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- Author or Editor: H. L. Hammett x
Three cultivars of sweet potato (Ipomoea batatas Lam.) were grown at 7 production sites in Mississippi during 1959 and 1960, using plants from a common source. Forty U.S. No. 1 roots of each cultivar at each production site were sampled and carbohydrate and carotene content determined. Variation in carotene content was much greater among cultivars when compared to variation among production sites, however, there were highly significant differences within a cultivar among the various production locations. Carbohydrate content within a cultivar varied among production sites more than among those at any one production site. The feasibility of establishing a nutrient content range for fresh vegetable products is highly questionable.
Twenty-one cultivars and/or breeding lines of sweet potato (Ipomoea batatas Lam) were exposed to 1°C for 48 hours followed by 48 hours at 25° and evaluated for hardcore during each of 2 seasons at the Mississippi Agricultural and Forestry Experiment Station. Hardcore was 50% more severe in 1976 than in 1975. One breeding line, ‘M3-309’, exhibited no injury symptoms either season; 60% of ‘M2-325’ roots and 15% of the ‘Centennial’ roots were injured. Other cultivars and breeding lines showed intermediate injury. Hardcore susceptibility was not correlated with dry matter content.
‘Centennial’ sweet potatoes (Ipomoea batatas (L.) Lam.) did not respond to increasing levels of P over an 8 year period probably due to the low soil pH and relatively high native P levels. Increasing the available soil moisture to above 25% resulted in a 3.4 MT/ha increase in yield of marketable roots over that obtained with natural rainfall but increasing the available moisture had no influence on yield. The P rate had no effect on dry matter and/or carotenoid content, firmness and splitting of processed roots. Protein content as percent of dry weight was reduced with increased P rate. Increasing the available soil moisture resulted in lower dry matter, protein, and carotenoid contents but had no influence on fiber content, firmness, or splitting.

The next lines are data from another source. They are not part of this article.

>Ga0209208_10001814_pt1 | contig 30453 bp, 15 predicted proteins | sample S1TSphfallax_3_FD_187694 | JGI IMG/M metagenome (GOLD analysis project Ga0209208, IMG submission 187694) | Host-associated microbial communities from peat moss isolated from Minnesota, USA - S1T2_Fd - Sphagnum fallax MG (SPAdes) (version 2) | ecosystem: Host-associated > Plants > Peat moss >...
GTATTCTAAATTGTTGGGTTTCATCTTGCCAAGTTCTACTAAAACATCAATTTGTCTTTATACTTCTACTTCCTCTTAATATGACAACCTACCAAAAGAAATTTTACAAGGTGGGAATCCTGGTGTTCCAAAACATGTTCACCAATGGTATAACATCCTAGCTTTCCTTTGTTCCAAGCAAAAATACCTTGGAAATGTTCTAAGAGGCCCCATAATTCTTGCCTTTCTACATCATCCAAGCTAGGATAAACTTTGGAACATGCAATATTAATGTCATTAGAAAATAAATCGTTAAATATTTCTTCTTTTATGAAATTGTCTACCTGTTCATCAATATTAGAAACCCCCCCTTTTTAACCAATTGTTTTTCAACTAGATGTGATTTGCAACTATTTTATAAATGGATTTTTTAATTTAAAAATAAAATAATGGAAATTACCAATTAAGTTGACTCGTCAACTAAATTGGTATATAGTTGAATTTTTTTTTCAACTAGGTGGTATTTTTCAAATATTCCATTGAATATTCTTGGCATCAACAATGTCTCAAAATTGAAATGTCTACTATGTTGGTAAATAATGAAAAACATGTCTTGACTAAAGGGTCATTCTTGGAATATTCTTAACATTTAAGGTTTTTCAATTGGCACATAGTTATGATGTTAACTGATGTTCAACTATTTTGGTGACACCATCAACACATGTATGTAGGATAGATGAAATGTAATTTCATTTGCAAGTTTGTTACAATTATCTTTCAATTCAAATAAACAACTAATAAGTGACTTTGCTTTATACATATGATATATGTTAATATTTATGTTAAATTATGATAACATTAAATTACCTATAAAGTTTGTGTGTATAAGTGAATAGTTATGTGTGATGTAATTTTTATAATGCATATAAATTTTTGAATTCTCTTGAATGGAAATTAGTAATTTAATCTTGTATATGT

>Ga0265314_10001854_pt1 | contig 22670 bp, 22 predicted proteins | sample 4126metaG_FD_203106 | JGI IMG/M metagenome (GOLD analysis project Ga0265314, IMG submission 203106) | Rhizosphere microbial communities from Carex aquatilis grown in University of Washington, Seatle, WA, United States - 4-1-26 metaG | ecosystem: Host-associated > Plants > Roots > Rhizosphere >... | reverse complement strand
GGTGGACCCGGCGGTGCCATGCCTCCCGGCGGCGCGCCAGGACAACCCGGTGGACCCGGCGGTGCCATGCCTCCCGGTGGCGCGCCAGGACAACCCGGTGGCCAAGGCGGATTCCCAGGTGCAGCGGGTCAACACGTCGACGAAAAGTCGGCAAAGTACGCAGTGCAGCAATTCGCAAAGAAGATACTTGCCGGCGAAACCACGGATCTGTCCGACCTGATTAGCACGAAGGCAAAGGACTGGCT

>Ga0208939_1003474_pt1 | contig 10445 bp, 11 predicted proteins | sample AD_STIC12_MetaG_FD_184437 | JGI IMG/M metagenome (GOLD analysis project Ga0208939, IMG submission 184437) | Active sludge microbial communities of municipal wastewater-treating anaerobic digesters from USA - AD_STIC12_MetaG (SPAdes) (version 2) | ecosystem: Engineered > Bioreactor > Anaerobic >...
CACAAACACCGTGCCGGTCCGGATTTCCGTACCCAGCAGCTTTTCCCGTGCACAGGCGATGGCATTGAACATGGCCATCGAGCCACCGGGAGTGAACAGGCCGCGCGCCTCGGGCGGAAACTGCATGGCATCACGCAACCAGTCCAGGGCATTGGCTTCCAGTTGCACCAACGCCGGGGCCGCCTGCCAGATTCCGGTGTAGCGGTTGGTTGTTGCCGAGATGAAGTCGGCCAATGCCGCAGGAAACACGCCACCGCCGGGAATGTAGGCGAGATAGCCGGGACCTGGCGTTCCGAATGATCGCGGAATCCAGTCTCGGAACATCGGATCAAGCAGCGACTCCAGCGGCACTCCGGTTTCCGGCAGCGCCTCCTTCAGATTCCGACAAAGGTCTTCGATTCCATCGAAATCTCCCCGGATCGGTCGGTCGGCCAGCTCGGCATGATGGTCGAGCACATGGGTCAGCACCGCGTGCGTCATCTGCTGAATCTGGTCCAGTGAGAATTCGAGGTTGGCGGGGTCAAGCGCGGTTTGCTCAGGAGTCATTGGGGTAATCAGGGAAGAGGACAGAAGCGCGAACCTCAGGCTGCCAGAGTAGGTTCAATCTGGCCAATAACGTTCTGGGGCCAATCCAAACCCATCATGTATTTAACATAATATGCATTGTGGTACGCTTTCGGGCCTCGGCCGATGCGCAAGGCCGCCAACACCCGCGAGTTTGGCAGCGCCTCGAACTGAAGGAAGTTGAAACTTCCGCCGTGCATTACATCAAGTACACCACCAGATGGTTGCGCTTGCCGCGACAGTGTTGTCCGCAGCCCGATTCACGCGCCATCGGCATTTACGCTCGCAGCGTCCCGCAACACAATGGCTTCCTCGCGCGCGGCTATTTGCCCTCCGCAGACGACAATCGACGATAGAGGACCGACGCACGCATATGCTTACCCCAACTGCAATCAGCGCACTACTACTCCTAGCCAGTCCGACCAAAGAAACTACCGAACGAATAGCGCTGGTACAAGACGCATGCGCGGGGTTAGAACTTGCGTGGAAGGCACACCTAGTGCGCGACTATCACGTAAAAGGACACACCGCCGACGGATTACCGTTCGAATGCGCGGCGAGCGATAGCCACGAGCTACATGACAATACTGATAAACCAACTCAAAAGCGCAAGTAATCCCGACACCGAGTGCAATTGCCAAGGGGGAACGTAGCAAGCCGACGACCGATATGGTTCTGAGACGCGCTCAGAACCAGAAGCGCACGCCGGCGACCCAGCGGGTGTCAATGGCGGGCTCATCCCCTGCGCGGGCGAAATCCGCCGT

Three sweet potato (Ipomoea batatas Lam.) cultivars that varied in vine length were compared at 5 N levels. Increasing N levels increased weight and the percentage of No. 1 grade roots of all cultivars. Vine length did not have a linear effect on yield. The long-vine ‘Centennial’ out-yielded the other cultivars, followed by the short-vine ‘L3-243’ and the intermediate-vine length ‘Goldrush’. N applications linearly increased dry matter, carotenoid (fresh and processed), protein content, and reduced fiber content of all cultivars. Cultivars varied significantly for each quality variable studied with the exception of protein content (fresh wt basis), including dry matter, carotenoids, fiber, firmness, and split roots after processing. N applications had no influence on soil P, K, Ca, Mg, or pH. Organic matter content of the soil was increased slightly by increased N applications, probably as a result of excessive vine growth, which was incorporated into the soil after harvest.